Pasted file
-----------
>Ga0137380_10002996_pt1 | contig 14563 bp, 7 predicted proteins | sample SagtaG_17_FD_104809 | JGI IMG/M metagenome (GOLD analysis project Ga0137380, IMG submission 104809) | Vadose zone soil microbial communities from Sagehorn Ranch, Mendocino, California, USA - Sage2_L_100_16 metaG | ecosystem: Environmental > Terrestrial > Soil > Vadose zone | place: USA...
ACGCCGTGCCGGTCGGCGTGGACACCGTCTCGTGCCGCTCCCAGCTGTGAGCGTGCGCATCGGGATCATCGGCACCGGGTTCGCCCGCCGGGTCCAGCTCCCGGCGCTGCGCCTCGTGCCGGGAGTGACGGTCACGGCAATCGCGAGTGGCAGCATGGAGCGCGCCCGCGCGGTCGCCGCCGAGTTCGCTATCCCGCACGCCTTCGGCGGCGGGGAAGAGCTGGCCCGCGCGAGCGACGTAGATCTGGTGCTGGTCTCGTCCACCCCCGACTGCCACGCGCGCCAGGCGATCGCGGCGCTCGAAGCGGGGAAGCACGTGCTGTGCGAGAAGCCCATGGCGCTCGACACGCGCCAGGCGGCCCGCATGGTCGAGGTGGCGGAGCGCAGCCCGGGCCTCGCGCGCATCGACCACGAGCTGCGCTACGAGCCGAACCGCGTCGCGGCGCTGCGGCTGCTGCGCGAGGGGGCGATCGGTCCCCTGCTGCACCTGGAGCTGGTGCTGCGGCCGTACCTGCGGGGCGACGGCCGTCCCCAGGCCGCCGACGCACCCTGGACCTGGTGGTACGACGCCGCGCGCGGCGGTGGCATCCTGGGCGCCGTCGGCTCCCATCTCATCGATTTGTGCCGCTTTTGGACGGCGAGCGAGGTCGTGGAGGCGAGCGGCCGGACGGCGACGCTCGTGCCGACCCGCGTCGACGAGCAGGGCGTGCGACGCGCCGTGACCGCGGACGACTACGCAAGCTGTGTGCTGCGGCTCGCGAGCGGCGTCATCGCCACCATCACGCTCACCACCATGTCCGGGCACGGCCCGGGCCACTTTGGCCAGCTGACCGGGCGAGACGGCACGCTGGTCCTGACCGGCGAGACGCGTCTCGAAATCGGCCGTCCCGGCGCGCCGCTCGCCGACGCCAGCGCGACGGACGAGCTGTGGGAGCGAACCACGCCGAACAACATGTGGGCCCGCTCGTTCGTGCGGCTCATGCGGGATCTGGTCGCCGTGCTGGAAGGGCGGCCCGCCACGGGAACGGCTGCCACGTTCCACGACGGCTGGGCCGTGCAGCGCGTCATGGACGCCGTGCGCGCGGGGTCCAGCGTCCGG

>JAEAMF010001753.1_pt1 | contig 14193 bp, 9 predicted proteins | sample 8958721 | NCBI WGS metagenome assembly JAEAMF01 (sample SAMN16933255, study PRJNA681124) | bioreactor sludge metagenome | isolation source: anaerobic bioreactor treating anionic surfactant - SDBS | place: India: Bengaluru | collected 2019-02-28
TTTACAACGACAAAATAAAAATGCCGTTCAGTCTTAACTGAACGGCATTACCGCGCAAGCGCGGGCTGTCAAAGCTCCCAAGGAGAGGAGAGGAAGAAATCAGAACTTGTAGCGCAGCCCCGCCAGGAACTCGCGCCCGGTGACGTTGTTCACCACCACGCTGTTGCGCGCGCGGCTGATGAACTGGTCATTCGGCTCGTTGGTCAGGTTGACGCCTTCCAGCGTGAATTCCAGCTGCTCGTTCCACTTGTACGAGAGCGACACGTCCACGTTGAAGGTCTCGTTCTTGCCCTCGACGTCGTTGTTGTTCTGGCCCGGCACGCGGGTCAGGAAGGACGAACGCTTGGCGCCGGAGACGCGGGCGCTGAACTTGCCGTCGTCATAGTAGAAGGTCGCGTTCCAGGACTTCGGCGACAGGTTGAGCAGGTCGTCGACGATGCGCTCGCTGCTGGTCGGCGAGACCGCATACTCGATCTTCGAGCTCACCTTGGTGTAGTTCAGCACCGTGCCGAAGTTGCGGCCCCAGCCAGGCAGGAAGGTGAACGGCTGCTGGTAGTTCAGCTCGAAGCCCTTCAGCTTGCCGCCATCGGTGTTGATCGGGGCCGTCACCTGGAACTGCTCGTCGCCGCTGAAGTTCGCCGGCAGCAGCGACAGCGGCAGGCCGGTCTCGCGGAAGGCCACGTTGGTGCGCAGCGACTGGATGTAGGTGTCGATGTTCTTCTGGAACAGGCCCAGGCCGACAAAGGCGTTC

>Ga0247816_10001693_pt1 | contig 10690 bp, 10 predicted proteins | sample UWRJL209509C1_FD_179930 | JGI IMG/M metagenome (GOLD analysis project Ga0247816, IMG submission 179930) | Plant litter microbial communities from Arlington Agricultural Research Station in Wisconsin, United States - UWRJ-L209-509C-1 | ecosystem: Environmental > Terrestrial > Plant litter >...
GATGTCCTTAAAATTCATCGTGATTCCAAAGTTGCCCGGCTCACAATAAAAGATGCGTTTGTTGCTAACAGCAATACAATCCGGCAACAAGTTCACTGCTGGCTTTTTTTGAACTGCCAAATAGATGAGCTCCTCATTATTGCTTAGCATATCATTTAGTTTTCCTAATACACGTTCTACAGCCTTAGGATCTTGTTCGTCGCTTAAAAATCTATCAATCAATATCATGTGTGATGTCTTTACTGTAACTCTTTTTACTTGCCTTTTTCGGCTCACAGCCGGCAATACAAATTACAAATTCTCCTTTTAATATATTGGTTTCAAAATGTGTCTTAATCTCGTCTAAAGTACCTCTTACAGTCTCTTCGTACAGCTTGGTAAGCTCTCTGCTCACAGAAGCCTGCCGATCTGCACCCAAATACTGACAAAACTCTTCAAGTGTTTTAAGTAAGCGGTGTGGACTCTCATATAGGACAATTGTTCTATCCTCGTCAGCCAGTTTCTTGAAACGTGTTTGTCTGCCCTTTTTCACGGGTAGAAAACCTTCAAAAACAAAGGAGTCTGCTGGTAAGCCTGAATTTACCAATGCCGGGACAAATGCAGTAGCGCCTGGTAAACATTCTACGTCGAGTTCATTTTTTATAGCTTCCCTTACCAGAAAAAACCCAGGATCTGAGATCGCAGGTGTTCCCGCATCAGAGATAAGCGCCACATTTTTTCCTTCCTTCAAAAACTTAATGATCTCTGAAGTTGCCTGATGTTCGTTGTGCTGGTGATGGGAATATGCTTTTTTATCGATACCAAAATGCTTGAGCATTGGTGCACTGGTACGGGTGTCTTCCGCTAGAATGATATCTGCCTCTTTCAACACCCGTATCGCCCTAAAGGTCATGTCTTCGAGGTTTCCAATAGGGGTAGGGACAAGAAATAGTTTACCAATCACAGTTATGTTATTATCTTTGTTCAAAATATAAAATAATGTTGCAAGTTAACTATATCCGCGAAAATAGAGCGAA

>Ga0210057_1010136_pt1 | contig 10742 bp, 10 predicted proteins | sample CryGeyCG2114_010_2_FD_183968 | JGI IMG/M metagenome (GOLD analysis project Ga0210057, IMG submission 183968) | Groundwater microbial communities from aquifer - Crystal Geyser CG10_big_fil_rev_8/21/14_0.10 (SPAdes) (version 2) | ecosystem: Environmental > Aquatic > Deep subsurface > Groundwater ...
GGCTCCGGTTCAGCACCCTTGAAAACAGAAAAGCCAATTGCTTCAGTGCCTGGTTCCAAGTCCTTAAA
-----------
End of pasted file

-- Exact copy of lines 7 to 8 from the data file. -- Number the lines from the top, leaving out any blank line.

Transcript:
>Ga0210057_1010136_pt1 | contig 10742 bp, 10 predicted proteins | sample CryGeyCG2114_010_2_FD_183968 | JGI IMG/M metagenome (GOLD analysis project Ga0210057, IMG submission 183968) | Groundwater microbial communities from aquifer - Crystal Geyser CG10_big_fil_rev_8/21/14_0.10 (SPAdes) (version 2) | ecosystem: Environmental > Aquatic > Deep subsurface > Groundwater ...
GGCTCCGGTTCAGCACCCTTGAAAACAGAAAAGCCAATTGCTTCAGTGCCTGGTTCCAAGTCCTTAAA